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  • Writer's pictureTom Miller, CCIM

Avoiding Self-Generated Problems in Industrial Real Estate Transactions

One of the benefits of guiding real estate projects to successful completions for a few decades is perspective. When you have perspective, you’re better able to spot issues before they snowball into problems. What’s interesting, however, is that many of these issues are generated by the client. This seems to be particularly true when a transaction involves a company expansion or relocation. Today, we’re looking at four self-generated problems and the best ways to avoid them.

1. The client can’t communicate effectively with his agent.

Without effective communication between client and agent, it’s next to impossible for both sides to be clear on what is wanted, and when, and why. It’s a recipe for wasted time and effort. The most critical foundation to a successful transaction is frank and honest communication with your agent. Always.

2. The timing is off.

Too early or too late can both be problematic. When you start the process too early, you’re dealing with old news by the time you really get your property searching going. Projects are only new and fresh once, and you don’t want to waste any momentum. Otherwise, you risk a lack of energy from the landlord side and maybe even less-than-stellar pricing.

When your timing is too late, your options become limited and you’re forced to work with what’s on hand now. So when should you start? The exact time will vary from one tenant to the next. The wisest course of action is  to consult with your real estate professional approximately a year in advance of your lease termination, and longer if you have significant infrastructure within your facility. This gives your agent time to advise you on the perfect timing for your scenario. Use your agent as a free, professional consulting resource in this regard. You should expect excellent advice from these professionals, just as you would an attorney or doctor.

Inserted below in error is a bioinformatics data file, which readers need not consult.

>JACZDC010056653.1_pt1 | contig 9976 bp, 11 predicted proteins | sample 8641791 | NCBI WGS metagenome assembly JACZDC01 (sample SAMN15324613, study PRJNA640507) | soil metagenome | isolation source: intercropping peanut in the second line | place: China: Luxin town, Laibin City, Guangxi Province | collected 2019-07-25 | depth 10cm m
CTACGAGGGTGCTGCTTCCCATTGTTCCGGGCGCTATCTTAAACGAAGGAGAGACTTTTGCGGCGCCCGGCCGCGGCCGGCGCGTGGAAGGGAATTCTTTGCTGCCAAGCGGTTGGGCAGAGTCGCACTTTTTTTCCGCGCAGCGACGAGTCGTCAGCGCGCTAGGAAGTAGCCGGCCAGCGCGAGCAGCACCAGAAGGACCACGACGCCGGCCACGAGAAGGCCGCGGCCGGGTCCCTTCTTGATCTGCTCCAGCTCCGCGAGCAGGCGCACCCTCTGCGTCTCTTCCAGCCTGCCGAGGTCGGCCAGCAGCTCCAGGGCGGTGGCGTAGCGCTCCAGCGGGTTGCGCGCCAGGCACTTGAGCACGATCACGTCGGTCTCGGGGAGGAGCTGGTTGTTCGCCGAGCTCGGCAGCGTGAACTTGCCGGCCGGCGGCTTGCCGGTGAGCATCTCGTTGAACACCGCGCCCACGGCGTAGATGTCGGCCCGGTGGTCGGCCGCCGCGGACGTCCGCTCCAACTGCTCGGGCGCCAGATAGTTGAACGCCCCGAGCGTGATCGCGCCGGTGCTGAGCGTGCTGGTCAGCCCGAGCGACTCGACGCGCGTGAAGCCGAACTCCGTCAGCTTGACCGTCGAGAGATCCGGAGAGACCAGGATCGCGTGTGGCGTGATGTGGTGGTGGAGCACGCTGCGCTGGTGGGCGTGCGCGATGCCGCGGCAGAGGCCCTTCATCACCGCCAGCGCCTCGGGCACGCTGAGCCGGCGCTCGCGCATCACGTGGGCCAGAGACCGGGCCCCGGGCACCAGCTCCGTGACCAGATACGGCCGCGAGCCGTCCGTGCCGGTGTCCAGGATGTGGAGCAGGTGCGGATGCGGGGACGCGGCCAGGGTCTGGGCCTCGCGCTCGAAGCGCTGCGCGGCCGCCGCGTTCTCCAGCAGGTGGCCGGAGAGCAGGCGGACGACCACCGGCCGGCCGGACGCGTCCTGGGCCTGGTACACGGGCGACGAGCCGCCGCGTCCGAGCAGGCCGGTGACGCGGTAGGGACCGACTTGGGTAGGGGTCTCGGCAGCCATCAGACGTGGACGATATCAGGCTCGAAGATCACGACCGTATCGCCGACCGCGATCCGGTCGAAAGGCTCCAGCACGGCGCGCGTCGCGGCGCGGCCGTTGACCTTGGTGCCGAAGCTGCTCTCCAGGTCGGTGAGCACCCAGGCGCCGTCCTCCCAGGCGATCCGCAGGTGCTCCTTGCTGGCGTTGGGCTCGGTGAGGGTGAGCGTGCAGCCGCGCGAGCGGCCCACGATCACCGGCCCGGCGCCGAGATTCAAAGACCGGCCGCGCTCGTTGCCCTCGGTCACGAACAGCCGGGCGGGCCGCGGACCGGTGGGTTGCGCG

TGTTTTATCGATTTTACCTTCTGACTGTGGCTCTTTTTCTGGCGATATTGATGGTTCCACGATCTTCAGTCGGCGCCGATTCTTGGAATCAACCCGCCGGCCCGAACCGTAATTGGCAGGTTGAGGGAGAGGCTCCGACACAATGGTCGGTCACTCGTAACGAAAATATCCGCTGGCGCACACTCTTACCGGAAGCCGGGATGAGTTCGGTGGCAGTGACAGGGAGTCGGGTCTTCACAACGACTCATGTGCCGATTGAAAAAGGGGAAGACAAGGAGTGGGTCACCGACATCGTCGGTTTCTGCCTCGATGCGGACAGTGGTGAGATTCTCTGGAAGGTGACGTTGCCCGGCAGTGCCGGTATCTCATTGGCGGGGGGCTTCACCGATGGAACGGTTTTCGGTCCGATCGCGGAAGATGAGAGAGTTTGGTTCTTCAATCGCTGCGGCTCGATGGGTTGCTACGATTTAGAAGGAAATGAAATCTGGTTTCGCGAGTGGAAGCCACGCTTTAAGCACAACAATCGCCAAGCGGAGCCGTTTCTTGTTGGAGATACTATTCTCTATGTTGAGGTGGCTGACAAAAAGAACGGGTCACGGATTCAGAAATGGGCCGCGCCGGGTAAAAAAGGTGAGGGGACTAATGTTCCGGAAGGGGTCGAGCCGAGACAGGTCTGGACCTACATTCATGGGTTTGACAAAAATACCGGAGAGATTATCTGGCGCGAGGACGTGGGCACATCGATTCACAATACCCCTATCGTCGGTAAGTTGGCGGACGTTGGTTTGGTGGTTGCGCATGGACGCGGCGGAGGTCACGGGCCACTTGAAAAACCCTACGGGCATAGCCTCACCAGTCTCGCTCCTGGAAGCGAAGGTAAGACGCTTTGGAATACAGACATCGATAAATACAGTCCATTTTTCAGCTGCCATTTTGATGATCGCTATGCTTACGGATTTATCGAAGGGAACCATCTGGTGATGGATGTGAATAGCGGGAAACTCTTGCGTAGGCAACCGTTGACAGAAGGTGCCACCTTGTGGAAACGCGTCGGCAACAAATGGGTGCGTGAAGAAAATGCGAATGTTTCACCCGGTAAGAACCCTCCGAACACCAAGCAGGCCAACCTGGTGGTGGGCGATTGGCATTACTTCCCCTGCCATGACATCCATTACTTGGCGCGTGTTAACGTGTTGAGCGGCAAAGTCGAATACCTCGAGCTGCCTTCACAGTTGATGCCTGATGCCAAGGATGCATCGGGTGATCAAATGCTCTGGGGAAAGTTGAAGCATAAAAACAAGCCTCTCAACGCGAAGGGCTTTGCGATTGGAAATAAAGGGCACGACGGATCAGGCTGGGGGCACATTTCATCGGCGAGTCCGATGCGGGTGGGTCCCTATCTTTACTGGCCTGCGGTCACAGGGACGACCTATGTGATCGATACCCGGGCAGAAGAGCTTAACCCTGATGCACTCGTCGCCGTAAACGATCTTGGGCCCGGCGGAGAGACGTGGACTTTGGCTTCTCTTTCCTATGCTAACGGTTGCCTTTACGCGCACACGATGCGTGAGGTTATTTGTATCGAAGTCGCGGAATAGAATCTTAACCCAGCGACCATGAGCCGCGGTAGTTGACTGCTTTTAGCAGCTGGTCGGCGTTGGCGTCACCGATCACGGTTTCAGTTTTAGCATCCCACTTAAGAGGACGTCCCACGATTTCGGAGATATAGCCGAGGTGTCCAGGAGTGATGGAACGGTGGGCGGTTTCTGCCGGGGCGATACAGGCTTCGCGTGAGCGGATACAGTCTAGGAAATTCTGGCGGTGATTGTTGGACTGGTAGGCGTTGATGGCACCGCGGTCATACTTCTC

3. You’re engaging more than one real estate professional.

If one agent is good, two must be better. It sounds about right, but it’s always a bad idea. In short order, both agents will realize that they’re working the same deal – and then everyone gives up. At that point, no one cares to engage on any terms, as they’ve already wasted time and effort. Resist the urge to hire a team, and commit to the best agent. You can always change agents at a later date, but it’s best to tell your agent first.

4. Calling off real estate signs is usually a risk.

You can read more about this topic in our post, “The Hidden Trouble with the Landlord’s Real Estate Agent,” but here are the highlights: By calling off the real estate sign, you are contacting the agent who has been hired to represent the landlord – and the landlord’s interests. Any communication with an agent representing the other side is best handled by your agent. They know what to say and what not to say, which is just as important.

The bottom line to launching a smooth and ultimately successful transaction is simply, choose an experienced agent with a strong track record and talk to him early in the game. You’ll get the benefit of his expertise before things even begin. He can review your plans and expectations, and you should be prepared for some degree of adjustment based on your agent’s experiences. If you meet with a potential agent and this is not the case, you’ve either created a perfect plan all by yourself or you need to meet with a better agent.

For more tips on finding the right agent, we offer the following:

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Miller Industrial Properties, Sparks, Reno, Nevada
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